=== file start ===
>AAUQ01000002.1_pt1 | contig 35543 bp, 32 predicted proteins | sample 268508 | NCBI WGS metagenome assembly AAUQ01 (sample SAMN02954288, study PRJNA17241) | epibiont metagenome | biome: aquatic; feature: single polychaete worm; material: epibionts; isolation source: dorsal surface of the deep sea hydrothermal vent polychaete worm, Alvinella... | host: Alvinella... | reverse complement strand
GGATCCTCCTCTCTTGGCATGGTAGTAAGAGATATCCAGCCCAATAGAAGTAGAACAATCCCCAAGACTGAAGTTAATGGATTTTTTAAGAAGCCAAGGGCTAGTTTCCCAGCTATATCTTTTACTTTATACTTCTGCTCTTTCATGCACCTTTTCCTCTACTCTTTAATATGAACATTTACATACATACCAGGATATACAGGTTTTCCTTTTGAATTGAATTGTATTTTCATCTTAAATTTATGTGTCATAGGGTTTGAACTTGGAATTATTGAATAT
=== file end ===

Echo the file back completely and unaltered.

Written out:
>AAUQ01000002.1_pt1 | contig 35543 bp, 32 predicted proteins | sample 268508 | NCBI WGS metagenome assembly AAUQ01 (sample SAMN02954288, study PRJNA17241) | epibiont metagenome | biome: aquatic; feature: single polychaete worm; material: epibionts; isolation source: dorsal surface of the deep sea hydrothermal vent polychaete worm, Alvinella... | host: Alvinella... | reverse complement strand
GGATCCTCCTCTCTTGGCATGGTAGTAAGAGATATCCAGCCCAATAGAAGTAGAACAATCCCCAAGACTGAAGTTAATGGATTTTTTAAGAAGCCAAGGGCTAGTTTCCCAGCTATATCTTTTACTTTATACTTCTGCTCTTTCATGCACCTTTTCCTCTACTCTTTAATATGAACATTTACATACATACCAGGATATACAGGTTTTCCTTTTGAATTGAATTGTATTTTCATCTTAAATTTATGTGTCATAGGGTTTGAACTTGGAATTATTGAATAT